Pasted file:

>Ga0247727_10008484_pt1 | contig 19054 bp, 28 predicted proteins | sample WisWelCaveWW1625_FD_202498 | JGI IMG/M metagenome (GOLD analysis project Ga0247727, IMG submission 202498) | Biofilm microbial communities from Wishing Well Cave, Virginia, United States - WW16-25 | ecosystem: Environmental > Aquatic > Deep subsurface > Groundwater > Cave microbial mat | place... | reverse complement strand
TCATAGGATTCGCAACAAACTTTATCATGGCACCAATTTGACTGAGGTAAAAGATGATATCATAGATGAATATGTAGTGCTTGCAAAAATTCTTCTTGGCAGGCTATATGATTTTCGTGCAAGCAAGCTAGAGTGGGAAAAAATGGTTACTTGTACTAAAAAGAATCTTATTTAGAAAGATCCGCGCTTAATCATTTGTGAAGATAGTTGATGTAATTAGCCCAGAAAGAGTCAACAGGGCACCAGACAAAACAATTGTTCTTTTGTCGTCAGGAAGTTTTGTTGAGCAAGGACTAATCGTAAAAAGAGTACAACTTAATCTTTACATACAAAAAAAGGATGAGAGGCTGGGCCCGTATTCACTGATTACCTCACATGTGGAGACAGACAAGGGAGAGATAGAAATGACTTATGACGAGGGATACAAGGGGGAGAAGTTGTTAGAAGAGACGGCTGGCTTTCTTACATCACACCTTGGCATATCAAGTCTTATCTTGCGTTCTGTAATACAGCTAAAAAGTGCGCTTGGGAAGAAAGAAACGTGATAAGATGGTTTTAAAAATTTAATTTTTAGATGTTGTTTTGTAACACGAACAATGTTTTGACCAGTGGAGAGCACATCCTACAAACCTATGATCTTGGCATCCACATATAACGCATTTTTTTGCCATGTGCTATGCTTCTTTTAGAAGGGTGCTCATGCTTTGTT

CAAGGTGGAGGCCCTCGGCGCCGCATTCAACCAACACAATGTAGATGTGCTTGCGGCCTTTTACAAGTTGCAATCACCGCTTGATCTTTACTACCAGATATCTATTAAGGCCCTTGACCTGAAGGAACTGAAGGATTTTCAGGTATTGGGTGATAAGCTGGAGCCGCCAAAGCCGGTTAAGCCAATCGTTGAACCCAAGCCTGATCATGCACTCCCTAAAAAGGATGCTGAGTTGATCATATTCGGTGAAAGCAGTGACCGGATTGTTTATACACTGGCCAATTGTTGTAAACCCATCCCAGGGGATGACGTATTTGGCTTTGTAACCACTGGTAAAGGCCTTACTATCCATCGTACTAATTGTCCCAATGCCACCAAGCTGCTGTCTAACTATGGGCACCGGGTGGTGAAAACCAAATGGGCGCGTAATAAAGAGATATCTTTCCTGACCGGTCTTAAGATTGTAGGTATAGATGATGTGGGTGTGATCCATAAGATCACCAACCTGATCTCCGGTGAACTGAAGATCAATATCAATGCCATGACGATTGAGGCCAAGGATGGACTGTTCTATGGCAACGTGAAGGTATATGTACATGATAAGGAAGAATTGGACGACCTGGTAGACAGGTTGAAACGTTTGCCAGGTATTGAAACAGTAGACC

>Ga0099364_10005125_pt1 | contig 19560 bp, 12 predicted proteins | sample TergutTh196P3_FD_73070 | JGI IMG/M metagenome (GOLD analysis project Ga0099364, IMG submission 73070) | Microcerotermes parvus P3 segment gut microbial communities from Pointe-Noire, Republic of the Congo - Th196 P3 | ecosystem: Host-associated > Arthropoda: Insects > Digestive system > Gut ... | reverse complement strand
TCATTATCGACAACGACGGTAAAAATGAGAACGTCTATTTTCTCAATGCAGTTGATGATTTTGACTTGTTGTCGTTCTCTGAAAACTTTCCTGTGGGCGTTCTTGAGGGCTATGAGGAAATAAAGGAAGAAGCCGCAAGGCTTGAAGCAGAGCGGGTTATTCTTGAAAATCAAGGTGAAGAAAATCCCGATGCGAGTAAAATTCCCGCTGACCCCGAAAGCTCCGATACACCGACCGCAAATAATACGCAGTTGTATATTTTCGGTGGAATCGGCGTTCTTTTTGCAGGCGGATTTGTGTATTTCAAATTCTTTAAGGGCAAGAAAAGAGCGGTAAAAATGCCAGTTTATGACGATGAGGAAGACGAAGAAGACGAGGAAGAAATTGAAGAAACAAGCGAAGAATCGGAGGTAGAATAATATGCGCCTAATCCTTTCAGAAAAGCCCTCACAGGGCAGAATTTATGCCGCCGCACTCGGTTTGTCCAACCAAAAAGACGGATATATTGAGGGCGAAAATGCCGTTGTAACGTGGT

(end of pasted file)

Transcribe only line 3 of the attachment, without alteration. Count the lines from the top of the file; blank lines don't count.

CAAGGTGGAGGCCCTCGGCGCCGCATTCAACCAACACAATGTAGATGTGCTTGCGGCCTTTTACAAGTTGCAATCACCGCTTGATCTTTACTACCAGATATCTATTAAGGCCCTTGACCTGAAGGAACTGAAGGATTTTCAGGTATTGGGTGATAAGCTGGAGCCGCCAAAGCCGGTTAAGCCAATCGTTGAACCCAAGCCTGATCATGCACTCCCTAAAAAGGATGCTGAGTTGATCATATTCGGTGAAAGCAGTGACCGGATTGTTTATACACTGGCCAATTGTTGTAAACCCATCCCAGGGGATGACGTATTTGGCTTTGTAACCACTGGTAAAGGCCTTACTATCCATCGTACTAATTGTCCCAATGCCACCAAGCTGCTGTCTAACTATGGGCACCGGGTGGTGAAAACCAAATGGGCGCGTAATAAAGAGATATCTTTCCTGACCGGTCTTAAGATTGTAGGTATAGATGATGTGGGTGTGATCCATAAGATCACCAACCTGATCTCCGGTGAACTGAAGATCAATATCAATGCCATGACGATTGAGGCCAAGGATGGACTGTTCTATGGCAACGTGAAGGTATATGTACATGATAAGGAAGAATTGGACGACCTGGTAGACAGGTTGAAACGTTTGCCAGGTATTGAAACAGTAGACC